1½ pages, 4to, with autograph address panel and John Adams's docket in the top right corner; neatly tipped to another sheet." /> ADAMS, John Quincy. (1767-1848). Autograph letter signed ("J. Q. Adams"), as Massachusetts State Senator, TO HIS FATHER JOHN ADAMS, Boston, 4 April 1802. <I>1½ pages, 4to, with autograph address panel and John Adams's docket in the top right corner; neatly tipped to another sheet</I>. | Christie's
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    Sale 2265

    Americana: Printed and Manuscript, Including Abraham Lincoln's 1864 Victory Speech: The Original Handwritten Manuscript

    12 February 2009, New York, Rockefeller Plaza

  • Lot 4

    ADAMS, John Quincy. (1767-1848). Autograph letter signed ("J. Q. Adams"), as Massachusetts State Senator, TO HIS FATHER JOHN ADAMS, Boston, 4 April 1802. 1½ pages, 4to, with autograph address panel and John Adams's docket in the top right corner; neatly tipped to another sheet.

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    ADAMS, John Quincy. (1767-1848). Autograph letter signed ("J. Q. Adams"), as Massachusetts State Senator, TO HIS FATHER JOHN ADAMS, Boston, 4 April 1802. 1½ pages, 4to, with autograph address panel and John Adams's docket in the top right corner; neatly tipped to another sheet.

    YOUNG JOHN QUINCY ADAMS WRITES HIS FATHER ABOUT A LEGAL MATTER, FAMILY FINANCES, AND ONE OF JOHN ADAMS'S PAST CASES. "...Mr. Bourne, Chief Justice of our Court of Common pleas, considers it material to him in a Cause pending in the Circuit Court, which is this week to sit here, to have proof that in the year 1777, you argued a Cause, with Mr. Lowell, for Col.l Duane at Portsmouth in New Hampshire, before judge Bracket. He thinks that if you will send a written certificate to that effect, it will be admitted by consent, as competent evidence, instead of your personal appearance in Court. He desired me therefore to request of you such a certificate, and that you would have the goodness to send it to me at any time between this and next Friday when the Session of the Court will commence."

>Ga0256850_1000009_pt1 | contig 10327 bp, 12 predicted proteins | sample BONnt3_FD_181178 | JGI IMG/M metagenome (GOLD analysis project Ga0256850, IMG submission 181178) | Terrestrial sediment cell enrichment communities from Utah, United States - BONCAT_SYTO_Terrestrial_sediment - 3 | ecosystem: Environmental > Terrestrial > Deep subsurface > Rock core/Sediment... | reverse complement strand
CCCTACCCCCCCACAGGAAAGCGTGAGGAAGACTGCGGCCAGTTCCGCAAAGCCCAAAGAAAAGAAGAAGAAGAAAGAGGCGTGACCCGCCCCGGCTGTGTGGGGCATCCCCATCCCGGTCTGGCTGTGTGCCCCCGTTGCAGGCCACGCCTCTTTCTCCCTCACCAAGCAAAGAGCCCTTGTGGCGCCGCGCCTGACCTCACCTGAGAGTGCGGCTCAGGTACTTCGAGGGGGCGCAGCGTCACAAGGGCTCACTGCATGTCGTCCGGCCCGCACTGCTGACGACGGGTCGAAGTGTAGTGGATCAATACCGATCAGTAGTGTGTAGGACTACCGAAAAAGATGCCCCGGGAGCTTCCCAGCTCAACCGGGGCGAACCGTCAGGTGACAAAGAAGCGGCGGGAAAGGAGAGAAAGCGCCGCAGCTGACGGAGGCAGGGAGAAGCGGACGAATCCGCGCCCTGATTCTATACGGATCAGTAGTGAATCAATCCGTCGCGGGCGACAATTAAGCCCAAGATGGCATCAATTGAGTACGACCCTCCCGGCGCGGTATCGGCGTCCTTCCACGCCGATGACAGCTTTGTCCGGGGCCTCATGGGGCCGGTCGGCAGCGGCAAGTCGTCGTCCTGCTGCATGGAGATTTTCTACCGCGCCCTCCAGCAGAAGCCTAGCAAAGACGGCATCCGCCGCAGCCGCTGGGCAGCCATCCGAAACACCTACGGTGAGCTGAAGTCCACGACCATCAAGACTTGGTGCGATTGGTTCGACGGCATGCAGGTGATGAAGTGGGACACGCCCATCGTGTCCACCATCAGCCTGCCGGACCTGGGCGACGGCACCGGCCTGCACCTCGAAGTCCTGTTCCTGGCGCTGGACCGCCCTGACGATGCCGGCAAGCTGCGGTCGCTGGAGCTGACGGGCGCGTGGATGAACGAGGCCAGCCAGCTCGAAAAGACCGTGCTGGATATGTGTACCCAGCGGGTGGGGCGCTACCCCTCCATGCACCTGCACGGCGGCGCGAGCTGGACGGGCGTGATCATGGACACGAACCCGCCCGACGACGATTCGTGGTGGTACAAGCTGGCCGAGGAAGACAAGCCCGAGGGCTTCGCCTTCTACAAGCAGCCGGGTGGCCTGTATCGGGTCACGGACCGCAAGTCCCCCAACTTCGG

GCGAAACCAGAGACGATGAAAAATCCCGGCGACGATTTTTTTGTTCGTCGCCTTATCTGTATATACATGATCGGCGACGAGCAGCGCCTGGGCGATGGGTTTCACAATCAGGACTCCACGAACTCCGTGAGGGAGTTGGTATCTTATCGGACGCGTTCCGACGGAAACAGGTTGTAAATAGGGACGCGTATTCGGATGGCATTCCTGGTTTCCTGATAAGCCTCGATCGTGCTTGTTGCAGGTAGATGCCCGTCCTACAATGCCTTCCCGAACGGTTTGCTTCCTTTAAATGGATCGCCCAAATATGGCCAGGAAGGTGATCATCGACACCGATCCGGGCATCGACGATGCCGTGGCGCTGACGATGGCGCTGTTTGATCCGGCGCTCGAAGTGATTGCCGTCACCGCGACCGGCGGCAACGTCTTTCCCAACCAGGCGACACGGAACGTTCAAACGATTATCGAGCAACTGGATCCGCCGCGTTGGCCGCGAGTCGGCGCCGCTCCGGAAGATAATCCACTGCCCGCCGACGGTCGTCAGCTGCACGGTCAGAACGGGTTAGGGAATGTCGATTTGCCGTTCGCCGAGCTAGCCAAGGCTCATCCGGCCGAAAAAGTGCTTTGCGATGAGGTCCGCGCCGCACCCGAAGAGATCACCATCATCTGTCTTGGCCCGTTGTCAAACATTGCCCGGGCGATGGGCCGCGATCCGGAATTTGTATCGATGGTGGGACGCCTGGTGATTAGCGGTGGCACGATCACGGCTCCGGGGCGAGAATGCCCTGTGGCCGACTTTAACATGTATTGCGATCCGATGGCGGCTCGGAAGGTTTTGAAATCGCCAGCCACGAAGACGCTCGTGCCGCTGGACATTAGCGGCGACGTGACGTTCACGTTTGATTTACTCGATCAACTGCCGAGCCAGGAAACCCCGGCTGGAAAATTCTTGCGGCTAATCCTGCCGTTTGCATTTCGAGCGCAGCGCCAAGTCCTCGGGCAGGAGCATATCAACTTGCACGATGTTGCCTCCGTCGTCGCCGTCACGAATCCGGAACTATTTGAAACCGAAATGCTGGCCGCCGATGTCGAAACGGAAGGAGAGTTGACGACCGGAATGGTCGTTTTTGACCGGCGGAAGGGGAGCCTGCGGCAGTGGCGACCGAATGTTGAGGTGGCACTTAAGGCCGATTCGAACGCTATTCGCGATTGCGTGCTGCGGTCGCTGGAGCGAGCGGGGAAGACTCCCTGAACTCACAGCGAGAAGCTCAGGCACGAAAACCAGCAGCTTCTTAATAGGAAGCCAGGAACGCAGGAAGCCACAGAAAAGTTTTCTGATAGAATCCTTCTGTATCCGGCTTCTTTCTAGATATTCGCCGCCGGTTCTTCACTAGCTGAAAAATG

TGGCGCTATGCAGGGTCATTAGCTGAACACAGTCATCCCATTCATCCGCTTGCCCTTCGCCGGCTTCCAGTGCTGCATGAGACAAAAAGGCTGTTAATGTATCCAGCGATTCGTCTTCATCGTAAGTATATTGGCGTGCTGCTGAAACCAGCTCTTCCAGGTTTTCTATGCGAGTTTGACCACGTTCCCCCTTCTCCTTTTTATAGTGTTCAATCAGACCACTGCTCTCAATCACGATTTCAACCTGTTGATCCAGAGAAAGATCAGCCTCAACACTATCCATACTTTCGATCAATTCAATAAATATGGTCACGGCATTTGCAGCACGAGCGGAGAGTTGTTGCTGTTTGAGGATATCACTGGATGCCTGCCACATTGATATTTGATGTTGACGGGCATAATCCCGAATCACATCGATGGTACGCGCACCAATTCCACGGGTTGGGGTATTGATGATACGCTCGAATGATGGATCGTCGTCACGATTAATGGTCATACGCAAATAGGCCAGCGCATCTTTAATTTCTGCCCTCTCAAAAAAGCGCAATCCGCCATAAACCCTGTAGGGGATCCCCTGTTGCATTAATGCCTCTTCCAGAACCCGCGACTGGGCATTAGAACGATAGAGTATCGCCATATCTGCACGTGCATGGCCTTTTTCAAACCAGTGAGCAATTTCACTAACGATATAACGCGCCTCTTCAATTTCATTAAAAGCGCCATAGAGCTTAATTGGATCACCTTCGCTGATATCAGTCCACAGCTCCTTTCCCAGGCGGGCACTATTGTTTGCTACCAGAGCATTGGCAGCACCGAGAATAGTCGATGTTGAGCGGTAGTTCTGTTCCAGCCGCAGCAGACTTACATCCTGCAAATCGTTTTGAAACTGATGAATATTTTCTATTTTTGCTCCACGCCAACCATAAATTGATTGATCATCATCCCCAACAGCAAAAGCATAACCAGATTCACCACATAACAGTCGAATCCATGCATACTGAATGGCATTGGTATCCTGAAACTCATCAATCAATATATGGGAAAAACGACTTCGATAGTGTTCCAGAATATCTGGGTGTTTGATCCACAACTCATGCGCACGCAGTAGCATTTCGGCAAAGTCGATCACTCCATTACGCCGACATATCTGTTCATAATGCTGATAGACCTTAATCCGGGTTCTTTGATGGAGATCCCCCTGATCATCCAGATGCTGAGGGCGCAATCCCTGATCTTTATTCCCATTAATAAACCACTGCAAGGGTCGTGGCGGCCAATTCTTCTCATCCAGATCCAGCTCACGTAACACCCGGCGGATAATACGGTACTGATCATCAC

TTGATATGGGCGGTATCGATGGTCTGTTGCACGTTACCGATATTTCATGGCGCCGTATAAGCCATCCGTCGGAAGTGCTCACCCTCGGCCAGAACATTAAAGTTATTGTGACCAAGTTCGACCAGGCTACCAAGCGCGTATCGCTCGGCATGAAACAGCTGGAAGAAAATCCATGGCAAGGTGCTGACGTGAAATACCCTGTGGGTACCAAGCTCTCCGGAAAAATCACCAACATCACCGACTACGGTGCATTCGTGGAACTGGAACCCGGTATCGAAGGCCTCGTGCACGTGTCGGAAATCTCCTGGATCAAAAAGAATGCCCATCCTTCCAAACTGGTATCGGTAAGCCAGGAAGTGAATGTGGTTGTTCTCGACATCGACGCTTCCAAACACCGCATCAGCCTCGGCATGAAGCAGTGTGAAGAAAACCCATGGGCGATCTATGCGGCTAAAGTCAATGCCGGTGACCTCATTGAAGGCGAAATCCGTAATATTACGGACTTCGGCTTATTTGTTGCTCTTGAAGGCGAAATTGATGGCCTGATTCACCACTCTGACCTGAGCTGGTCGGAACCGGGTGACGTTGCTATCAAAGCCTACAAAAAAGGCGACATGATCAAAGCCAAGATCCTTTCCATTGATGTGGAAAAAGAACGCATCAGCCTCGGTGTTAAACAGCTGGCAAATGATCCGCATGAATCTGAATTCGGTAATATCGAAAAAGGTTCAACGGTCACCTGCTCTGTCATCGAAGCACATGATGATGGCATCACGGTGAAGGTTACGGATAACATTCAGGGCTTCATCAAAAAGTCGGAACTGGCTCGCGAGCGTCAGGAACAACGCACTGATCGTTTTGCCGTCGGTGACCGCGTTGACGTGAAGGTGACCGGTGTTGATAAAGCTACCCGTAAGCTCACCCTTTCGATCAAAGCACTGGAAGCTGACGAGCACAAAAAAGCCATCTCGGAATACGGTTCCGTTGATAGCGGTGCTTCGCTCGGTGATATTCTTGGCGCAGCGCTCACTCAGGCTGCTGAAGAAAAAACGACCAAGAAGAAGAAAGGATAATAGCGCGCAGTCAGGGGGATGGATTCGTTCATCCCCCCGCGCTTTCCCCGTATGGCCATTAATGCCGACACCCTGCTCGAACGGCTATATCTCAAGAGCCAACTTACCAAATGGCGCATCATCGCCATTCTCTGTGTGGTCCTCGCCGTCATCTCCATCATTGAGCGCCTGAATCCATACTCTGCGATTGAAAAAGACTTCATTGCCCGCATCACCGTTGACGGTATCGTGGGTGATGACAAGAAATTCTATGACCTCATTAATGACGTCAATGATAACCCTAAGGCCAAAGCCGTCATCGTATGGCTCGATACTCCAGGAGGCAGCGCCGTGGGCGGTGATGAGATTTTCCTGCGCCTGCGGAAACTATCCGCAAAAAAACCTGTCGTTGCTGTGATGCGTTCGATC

The younger Adams also reports to his father about some family financial affairs. A letter to a Dutch banker ("Messrs. Willink of Amsterdam") about transferring some of john Adams's money to London, had not been received in Amsterdam. "This circumstance, though somewhat untoward, is less important than it would be were the exchange upon London now favourable for drawing..." A fine association of these two once and future Presidents.


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